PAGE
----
Proposed development within the Great Basin substantially harms the significance of the listed slipway covers. By ignoring the potential contribution of the basin as a contemporaneous structure with the double dry dock diminishes the impact and significance of both.
The slipway covers are an appurtenance to the basin. The key element in the evolution of the site is firstly the presence of the basin c.1517, followed by the slipways, and then finally the slipway covers c.1846. The basin is intended to be below ground, this does not make it archaeology. It is a naval and industrial engineering structure with its origins in the Tudor period with re-workings that express developments in naval and civil engineering throughout the Georgian period.
The basin slipway covers do “as it says on the tin” they cover a pair of contemporaneous slipways. The slipways were built to the design of Captain Sir William Thomas Denison of the Royal Engineers in 1845 immediately prior to his dispatch as Governor of Madras. Williams became governor of Van Diemann’s land and Governor of New South Wales Australia where he was responsible for the design of a number of significant civil engineering projects.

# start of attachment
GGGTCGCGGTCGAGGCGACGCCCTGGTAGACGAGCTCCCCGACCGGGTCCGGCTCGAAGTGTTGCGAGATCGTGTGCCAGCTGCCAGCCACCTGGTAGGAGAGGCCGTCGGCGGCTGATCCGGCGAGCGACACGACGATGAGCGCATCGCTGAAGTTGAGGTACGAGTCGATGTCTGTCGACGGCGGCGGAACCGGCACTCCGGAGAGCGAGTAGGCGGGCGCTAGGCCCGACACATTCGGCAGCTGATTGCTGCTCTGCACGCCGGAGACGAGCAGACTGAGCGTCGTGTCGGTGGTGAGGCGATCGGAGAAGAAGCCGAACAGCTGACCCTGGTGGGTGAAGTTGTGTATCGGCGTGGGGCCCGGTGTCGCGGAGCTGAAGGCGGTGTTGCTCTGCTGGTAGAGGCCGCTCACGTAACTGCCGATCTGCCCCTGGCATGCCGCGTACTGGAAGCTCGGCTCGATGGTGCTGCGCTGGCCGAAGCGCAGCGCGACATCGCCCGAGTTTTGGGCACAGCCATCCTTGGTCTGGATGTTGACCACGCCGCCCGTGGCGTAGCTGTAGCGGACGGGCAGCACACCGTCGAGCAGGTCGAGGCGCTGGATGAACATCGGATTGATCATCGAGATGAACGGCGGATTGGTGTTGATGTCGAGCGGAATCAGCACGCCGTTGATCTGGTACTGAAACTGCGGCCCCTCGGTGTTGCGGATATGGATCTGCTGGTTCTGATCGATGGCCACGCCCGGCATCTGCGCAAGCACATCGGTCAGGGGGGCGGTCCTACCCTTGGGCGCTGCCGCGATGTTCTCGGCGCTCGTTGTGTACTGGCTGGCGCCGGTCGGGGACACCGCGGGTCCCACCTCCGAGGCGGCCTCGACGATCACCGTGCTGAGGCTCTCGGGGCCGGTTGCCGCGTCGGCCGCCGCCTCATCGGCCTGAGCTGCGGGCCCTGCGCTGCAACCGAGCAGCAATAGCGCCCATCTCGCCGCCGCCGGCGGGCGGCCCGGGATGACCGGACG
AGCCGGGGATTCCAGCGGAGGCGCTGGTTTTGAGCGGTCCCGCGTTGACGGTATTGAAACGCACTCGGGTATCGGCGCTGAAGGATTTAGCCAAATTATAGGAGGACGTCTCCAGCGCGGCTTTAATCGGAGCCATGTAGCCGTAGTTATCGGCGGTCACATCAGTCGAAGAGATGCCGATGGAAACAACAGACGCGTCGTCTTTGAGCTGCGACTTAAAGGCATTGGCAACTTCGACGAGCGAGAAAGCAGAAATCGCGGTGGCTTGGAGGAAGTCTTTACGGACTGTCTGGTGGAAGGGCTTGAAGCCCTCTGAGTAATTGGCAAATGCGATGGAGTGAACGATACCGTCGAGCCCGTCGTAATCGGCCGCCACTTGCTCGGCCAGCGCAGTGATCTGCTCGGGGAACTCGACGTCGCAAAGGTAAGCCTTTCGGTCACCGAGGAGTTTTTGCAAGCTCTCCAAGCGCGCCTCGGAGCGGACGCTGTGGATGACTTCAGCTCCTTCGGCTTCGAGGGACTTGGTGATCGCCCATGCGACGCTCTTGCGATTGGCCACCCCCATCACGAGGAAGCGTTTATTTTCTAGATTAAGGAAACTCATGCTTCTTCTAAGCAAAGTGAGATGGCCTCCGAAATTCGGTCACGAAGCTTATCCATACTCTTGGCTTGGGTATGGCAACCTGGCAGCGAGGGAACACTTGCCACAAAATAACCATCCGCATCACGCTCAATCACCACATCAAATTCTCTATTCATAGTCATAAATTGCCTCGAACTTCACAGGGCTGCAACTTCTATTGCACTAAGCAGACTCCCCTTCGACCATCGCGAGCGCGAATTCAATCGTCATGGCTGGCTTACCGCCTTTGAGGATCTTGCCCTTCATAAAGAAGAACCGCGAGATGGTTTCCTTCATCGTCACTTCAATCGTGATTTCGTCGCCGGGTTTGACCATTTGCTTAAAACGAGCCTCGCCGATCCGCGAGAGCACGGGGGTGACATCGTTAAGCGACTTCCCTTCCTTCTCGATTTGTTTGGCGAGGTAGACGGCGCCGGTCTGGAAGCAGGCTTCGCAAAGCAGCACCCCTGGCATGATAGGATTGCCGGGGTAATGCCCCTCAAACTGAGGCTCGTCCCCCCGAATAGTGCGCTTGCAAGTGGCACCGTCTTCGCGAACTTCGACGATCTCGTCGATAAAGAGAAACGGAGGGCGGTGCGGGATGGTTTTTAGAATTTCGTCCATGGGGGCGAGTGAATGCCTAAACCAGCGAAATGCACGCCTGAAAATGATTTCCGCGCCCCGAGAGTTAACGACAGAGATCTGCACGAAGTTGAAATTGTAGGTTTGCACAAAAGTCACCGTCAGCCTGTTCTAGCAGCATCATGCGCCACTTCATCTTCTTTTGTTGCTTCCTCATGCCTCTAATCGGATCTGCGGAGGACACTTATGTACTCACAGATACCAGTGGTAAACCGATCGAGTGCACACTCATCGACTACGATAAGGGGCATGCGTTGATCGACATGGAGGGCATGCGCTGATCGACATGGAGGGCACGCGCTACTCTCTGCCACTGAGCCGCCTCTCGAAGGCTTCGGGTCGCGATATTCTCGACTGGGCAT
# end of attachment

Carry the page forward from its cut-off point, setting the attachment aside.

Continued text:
The slipways were in use for only twenty-three years before being filled in. As they are beneath the slipway covers no new building has occurred around them and therefore the quality of their condition is likely to be extremely high. In fact it is likely that most of the dockyard structures are in a repairable condition. Archaeology reports have stated clearly that where truncation has occurred its effect has been minimal. Besides, almost all historic buildings require repair and restoration.
The extension of the existing Sayes Court Park into the area of Sayes Court Garden presently within Convoys Wharf also opens the development site up to the area of the Evelyn Estate. A new planting scheme centered on the park could also extend outward to include Grove Street and the Evelyn Estate, making the gesture of a strong link through planting of the existing estate into the new development.
The opening of the Great Basin with its monumental entrance and floating caisson gate is the final link in a rhythm of three elements, Sayes Court Garden, the Olympia sheds and the Great Basin before arriving at the river itself. This scheme wholeheartedly incorporates the estates to the south of the development site of Convoys Wharf, taking advantage of the opportunities to capitalize on linking the green spaces around these blocks with the new Sayes Court Garden.